By Al Kratina
March 29, 2007 - 08:22
Garth Ennis has either been listening to too much rap, or he's been hanging out with Quentin Tarantino. Either way, he's developed a taste of blaxploitation that's entirely too passionate for a white Scotsman. Nevertheless, it has resulted in an entertaining read, though I'm sure if Ennis ever left the pub long enough to meet people with skin darker than the ruddy complexion of a 50 year old Glasgow drunk, he might be surprised by their reaction to Barracuda.
Barracuda is a spin-off featuring a typically outlandish character created by Ennis for his Marvel MAX Punisher series. Barracuda is big, black, mean, and built like Michael Clark Duncan if he'd just eaten a professional wrestler. Having been shot, partially blinded, disfigured, and fed to sharks by the Punisher, Barracuda is still none the worse for wear, all smiles, profanity, and a complete and utter disregard for human life. So, essentially, he’s 50 Cent, were his face not paralyzed from imbecility and incapable of expression. Frank Castle is absent from this series, or at least he is from the first issue, and though Barracuda is certainly a dynamic character, I'm not sure there's enough above his more sensational traits to carry an entire series. But Ennis infuses enough blood, cuss, and sex to keep things interesting to even the most jaded, heartless readers. In fact, I’m sure they’ll be especially interested.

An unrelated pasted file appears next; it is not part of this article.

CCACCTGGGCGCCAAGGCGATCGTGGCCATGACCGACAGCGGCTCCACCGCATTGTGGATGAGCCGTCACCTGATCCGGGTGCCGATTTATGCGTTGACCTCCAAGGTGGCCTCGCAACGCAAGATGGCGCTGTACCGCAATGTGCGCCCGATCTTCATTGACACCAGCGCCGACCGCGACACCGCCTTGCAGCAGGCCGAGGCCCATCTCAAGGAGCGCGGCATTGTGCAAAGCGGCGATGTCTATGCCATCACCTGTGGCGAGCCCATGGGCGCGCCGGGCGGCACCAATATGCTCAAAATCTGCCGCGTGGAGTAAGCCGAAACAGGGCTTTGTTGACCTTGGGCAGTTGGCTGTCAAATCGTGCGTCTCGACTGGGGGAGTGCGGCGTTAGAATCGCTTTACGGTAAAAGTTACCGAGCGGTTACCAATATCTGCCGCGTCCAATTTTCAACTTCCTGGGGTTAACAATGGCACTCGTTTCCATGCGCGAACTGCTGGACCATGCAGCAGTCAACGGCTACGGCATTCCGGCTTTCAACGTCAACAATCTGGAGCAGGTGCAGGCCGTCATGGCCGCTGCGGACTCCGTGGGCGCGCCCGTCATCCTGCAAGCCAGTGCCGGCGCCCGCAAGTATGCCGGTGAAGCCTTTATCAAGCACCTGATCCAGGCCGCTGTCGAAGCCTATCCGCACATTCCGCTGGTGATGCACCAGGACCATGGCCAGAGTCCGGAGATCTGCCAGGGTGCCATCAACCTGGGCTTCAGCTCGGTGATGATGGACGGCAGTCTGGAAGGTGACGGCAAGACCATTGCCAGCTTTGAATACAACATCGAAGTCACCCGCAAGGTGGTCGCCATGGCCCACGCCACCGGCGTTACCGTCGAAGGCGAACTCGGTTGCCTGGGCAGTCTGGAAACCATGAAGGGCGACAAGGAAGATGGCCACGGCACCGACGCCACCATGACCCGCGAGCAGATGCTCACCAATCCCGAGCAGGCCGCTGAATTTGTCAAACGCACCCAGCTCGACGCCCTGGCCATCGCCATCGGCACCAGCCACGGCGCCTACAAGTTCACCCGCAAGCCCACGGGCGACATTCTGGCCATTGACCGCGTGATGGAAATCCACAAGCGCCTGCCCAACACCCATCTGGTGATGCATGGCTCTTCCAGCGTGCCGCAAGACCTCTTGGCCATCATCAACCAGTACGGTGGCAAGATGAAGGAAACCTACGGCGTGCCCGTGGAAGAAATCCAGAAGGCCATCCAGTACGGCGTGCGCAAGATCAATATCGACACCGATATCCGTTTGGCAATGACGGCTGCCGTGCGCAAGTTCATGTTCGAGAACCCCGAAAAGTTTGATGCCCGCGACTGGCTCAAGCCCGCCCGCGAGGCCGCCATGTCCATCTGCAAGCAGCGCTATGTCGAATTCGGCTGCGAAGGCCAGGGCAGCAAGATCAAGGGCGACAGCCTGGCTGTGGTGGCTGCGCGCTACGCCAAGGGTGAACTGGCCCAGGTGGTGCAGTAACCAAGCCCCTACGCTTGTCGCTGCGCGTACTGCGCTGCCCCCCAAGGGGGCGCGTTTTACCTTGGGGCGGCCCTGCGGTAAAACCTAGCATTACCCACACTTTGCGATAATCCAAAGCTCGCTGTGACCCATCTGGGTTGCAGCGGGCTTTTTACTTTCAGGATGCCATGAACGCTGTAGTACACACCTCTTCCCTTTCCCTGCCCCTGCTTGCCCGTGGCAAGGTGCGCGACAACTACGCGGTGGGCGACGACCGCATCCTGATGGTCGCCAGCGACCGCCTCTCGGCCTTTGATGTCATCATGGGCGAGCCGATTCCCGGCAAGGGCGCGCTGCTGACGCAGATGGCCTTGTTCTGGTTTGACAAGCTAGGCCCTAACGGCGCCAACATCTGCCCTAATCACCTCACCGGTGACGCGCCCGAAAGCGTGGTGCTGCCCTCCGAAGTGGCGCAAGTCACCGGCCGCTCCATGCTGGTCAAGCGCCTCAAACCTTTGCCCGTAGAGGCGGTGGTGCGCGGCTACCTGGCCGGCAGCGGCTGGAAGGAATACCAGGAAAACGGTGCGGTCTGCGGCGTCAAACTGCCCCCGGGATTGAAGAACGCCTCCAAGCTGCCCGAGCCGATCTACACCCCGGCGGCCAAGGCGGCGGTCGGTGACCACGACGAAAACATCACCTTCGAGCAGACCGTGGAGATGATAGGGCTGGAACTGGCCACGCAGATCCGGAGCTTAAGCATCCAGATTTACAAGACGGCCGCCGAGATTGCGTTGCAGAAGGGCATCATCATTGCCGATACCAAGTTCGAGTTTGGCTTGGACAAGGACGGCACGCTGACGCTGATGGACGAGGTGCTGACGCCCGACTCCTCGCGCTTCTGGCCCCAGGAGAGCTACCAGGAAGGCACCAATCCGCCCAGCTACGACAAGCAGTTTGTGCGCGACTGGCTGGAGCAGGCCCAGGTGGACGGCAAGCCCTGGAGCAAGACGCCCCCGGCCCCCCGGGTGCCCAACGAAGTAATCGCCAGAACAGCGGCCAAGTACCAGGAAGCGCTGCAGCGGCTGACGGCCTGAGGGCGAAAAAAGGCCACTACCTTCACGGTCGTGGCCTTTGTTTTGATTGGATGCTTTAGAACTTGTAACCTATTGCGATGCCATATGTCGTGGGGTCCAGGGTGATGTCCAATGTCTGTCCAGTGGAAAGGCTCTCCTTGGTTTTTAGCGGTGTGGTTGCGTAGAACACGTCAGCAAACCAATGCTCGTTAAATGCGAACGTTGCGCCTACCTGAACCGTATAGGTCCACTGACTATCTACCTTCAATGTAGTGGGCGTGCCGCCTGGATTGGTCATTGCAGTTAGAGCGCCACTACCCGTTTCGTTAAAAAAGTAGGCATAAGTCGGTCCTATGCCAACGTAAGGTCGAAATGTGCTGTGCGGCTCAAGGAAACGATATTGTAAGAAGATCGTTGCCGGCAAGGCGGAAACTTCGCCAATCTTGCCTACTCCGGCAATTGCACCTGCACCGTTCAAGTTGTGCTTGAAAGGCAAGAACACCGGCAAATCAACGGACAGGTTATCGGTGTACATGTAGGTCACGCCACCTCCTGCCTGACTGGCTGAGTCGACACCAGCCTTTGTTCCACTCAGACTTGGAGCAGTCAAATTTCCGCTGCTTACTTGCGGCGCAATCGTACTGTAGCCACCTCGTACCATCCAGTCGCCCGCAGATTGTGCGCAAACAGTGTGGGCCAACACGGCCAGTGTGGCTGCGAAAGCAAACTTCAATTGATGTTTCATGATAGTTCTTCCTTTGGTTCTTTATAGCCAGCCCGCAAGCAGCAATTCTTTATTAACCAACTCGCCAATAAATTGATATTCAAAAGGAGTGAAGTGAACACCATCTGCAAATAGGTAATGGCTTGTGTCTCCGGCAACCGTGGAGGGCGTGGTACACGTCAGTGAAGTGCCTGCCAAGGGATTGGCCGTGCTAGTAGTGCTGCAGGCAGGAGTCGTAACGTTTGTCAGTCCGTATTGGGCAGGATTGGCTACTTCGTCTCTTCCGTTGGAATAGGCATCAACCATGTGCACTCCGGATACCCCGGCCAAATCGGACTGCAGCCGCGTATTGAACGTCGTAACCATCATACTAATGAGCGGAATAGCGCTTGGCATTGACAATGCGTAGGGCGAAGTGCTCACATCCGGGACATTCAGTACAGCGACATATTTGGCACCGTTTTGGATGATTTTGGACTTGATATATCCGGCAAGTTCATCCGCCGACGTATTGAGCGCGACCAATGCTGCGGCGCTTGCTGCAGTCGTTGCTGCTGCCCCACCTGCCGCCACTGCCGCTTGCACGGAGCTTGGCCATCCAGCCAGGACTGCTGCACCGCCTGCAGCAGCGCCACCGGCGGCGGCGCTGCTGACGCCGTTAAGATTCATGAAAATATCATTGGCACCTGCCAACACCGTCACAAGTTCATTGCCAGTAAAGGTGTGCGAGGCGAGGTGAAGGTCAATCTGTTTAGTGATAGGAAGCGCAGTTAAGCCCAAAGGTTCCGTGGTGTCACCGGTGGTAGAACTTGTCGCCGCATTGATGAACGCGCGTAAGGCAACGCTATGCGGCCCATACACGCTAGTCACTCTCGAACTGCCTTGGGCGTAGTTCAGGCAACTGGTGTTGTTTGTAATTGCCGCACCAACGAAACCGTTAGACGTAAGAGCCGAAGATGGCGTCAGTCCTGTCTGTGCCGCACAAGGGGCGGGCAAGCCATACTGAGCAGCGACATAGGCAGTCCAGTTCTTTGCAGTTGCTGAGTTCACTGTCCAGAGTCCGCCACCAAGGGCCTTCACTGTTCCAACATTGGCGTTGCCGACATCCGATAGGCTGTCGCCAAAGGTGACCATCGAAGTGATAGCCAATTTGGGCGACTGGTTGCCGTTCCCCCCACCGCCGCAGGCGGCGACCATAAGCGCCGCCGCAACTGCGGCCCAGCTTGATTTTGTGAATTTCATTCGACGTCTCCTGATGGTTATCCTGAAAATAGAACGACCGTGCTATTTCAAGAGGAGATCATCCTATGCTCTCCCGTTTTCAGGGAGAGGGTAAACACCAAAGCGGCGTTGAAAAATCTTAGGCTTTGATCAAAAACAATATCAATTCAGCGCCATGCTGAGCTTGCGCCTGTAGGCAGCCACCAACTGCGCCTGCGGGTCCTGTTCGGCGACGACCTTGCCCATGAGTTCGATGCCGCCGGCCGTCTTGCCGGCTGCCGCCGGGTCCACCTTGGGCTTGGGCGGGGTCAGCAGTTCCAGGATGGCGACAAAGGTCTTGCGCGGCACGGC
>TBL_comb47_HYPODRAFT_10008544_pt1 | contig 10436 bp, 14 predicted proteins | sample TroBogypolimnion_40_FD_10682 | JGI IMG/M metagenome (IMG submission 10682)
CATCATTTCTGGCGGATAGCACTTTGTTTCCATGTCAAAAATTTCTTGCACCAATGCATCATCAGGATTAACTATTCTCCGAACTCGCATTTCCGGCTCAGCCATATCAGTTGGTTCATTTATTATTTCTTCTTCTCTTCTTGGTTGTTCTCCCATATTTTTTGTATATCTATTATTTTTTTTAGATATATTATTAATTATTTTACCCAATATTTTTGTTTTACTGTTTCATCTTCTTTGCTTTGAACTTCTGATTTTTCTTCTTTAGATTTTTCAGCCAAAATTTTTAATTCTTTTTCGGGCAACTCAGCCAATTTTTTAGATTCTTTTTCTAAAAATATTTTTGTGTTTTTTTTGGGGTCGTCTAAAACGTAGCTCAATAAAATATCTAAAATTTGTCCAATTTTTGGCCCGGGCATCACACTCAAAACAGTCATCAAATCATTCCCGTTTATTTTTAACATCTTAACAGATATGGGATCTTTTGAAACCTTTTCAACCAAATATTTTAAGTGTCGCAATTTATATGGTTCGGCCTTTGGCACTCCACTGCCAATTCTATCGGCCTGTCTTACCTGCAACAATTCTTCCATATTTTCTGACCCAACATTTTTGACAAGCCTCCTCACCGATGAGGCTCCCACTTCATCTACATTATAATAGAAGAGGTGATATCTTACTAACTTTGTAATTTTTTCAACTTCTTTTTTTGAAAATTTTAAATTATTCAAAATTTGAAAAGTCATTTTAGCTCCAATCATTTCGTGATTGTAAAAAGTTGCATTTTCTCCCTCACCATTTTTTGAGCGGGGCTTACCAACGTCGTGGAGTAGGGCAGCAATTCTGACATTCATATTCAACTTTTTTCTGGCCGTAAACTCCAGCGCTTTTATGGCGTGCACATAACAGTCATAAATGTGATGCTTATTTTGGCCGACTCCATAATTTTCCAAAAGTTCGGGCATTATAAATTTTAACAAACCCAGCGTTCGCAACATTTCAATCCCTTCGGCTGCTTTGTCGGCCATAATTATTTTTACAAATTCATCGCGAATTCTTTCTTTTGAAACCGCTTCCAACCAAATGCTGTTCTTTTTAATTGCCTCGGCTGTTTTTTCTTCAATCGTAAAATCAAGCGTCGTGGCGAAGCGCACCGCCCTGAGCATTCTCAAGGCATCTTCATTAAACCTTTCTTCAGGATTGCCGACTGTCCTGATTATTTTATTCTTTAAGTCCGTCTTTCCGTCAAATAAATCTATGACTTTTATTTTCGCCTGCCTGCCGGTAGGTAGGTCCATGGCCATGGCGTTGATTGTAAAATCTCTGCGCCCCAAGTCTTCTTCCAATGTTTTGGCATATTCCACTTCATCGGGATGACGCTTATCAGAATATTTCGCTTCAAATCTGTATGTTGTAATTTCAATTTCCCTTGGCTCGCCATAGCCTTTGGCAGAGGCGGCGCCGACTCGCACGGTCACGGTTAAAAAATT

In the first issue, Barracuda is hired by mobster Christopher Walken to help the kid from Dexter's Laboratory make his first kill. Thanks to the recent interest in comic-to-film adaptations, pretty much every series now has its dream cast incorporated right into the artwork, from Eminem in Wanted, to Simon Pegg in The Boys, and now Walken and the supporting cast of The Sopranos here. Aside from that irritating commercial concession, Goran Parlov's art is effective and light; sketchy, uncomplicated, but effective. The layouts are simple and symmetrical, but as the book is darkly comic, it prevents the reader from taking things too seriously. Ennis' dialogue is of his standard snappiness and shock value, neither better nor worse than expected, but somewhat devoid of surprises. It's a page-turner, but only because you're waiting to see what atrocity Barracuda performs next. Truth be told, there's not that much in this issue to shock and appall, but the groundwork is certainly being laid for Ennis's trademark hybrid of perversion and carnage, Pasolini filtered through Faces of Death. The mix of Italian stereotypes with gang-banger clichés is neither inventive nor particularly engrossing, but Ennis could probably make the phone book interesting if he wrote it, likely by having the Andersons demolish the Smiths using Claymore mines and bad language, and there would be plenty of inappropriate jokes once we got
to the people named 'Gayheart'. Still, I would have liked to see a little more than just Ennis riffing on blaxploitation films and mobster movies. Perhaps Barrac uda will develop further as the series progresses, perhaps not. Either way, it's a light and fun read, provided your idea of fun involves mutilation and degradation, or you've been watching Jackie Brown.
Rating: 6 on 10